New batch of archaeological projects starts excavations in Liaoning Province
Published: Aug 23, 2023 11:24 PM
Aerial view of the Ma'anqiao mountain ruins excavation site Photo:

Aerial view of the Ma'anqiao mountain ruins excavation site Photo:

Including a total of seven sites scattering across the province, a new batch of archaeological excavation projects has recently started in Northeast China's Liaoning Province as part of a dedicated inquiry into China's Hongshan Culture.

The Ma'anqiao site, a significant ancient sacrificial ruin in Chaoyang city, is one of the seven sites. This site is located approximately 60 kilometers from the Niulianghe site, a prominent late Neolithic archaeological location that was initially discovered in 1981 and is also part of the newly launched 2023 exploration project.

Xue Feng, an archaeologist, told the Global Times that Niulianghe, with its unearthed treasures such as abundant jade objects and architectural remnants like an altar used for ancient ritual practices, "embodies the emergence of primitive civilization." The discovered artifacts hold significant value in research fields such as the ancient Chinese ritual system, history of religion, and Chinese design culture.

Supervised by the Liaoning Provincial Institute of Cultural Relics and Archaeology, the Cihuai Mountain Ruins and the Sanjia Dongbei Ruins, will be investigated for the first time later this year.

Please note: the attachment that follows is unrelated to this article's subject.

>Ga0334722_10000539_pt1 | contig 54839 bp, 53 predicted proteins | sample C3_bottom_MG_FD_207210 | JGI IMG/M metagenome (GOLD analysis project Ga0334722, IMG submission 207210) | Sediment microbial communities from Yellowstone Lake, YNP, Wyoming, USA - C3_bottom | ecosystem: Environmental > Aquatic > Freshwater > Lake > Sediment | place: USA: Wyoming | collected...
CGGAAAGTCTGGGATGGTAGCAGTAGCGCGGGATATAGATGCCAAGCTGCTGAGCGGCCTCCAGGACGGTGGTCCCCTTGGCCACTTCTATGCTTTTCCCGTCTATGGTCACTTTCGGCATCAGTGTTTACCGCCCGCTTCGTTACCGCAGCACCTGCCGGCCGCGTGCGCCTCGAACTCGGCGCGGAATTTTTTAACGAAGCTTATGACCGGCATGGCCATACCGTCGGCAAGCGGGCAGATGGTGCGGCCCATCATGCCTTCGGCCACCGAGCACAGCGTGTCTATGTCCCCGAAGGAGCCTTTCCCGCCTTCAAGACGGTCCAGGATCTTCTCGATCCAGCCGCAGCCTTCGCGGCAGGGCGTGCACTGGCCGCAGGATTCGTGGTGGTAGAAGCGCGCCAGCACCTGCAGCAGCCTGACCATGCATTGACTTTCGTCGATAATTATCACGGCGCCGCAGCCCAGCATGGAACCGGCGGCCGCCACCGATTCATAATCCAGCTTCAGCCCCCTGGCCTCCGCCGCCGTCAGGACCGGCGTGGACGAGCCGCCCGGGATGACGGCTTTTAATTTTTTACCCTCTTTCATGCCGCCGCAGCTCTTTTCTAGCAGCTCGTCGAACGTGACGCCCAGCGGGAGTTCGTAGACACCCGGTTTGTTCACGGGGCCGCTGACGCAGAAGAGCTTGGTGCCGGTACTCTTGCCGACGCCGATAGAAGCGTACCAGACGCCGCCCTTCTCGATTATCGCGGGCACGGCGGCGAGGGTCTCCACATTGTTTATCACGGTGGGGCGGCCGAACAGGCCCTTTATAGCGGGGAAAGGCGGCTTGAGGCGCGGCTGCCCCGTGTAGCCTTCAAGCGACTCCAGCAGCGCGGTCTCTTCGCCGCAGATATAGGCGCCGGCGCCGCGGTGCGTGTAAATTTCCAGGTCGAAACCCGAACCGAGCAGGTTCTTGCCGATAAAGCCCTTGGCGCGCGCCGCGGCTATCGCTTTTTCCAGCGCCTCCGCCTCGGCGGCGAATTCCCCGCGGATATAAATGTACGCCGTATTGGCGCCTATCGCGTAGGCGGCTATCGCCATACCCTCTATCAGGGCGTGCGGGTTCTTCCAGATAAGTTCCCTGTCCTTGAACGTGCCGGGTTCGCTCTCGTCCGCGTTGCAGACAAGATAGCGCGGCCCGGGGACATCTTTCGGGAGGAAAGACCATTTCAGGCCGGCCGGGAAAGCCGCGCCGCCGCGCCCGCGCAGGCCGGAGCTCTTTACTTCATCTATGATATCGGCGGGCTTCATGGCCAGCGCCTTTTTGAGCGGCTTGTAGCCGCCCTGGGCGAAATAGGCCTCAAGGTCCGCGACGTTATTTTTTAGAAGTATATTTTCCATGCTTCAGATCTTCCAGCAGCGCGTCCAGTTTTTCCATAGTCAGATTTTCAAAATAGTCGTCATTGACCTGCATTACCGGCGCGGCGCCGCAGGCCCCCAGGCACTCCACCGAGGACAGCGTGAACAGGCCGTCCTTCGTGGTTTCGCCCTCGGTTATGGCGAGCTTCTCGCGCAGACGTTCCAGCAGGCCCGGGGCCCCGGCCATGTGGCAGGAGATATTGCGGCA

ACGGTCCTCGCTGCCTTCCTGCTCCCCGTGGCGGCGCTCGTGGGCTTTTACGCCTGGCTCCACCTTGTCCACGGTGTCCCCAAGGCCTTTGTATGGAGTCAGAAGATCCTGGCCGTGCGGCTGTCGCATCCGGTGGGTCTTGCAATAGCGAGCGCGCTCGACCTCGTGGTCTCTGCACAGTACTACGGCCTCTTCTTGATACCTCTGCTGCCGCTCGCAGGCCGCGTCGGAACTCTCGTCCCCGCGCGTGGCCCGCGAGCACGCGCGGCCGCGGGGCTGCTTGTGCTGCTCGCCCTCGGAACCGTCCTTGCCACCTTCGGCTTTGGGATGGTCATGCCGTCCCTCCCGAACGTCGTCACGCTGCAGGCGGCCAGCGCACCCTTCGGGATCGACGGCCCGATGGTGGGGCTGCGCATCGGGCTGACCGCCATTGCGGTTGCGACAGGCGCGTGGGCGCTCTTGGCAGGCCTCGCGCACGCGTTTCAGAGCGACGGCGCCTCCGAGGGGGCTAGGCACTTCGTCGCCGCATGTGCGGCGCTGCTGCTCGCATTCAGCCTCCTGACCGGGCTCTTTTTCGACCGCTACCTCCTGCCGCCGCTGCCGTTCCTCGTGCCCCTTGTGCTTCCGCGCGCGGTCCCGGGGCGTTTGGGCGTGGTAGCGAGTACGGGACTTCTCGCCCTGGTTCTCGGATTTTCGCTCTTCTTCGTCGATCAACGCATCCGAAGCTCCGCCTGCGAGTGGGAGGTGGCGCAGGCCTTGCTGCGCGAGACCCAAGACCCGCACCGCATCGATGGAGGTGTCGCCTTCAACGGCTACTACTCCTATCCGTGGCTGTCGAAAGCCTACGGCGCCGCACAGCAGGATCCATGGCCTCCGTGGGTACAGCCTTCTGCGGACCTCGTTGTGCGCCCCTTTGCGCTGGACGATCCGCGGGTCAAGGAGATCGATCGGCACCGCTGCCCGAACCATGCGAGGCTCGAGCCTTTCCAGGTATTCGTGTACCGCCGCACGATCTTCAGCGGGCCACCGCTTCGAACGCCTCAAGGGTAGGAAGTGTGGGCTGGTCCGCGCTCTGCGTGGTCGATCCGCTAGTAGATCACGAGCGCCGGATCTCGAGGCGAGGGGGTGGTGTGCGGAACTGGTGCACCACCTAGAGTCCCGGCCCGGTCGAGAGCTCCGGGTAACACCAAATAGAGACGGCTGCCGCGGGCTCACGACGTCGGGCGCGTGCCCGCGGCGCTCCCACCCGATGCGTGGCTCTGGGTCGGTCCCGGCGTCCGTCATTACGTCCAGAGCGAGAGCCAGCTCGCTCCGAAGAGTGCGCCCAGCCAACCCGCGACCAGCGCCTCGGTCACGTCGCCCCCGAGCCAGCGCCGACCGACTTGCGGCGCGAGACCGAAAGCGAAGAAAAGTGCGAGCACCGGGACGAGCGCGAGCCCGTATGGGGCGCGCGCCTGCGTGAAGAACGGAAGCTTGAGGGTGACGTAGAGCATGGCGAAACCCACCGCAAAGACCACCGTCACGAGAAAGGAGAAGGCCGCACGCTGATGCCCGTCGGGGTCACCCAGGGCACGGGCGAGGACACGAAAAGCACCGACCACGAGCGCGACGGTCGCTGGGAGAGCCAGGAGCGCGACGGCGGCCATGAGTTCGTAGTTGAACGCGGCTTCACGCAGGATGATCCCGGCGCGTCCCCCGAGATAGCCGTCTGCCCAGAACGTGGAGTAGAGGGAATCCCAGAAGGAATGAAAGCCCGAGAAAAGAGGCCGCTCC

The Cihuai Mountain Ruins and the Sanjia Dongbei Ruins are both representative sites belonging to China's Hongshan Culture. The Cihuai Mountain Ruins cover around 120,000 square meters and archaeologists aim to map out its configuration through the new program.

The Sanjia Dongbei Ruins have a unique layout. The site is situated upon a platform where relics such as pottery and jade pieces were found scattered in a pit. Researchers will take a comparative approach in their investigations to develop a more complete map of the region's Hongshan Culture by comparing it to the Cihuai Mountain Ruins and the Niulianghe Ruins.

The Hongshan Culture is historically significant as it is an "emblem" of one of the major origins of Chinese civilization that developed outside the ancient Central Plains. The culture mainly thrived along the West Liaohe River in North China's Inner Mongolia Autonomous Region.

Besides Hongshan Culture sites, the Qingshiling Mountain Ruins, an archaeological spot that has been continually excavated for nine years, has also been included in the current program. The site is rich with artifacts from the Gaogouli Culture, an ancient ethnic minority culture that bloomed in ancient China's northeastern areas.

Global Times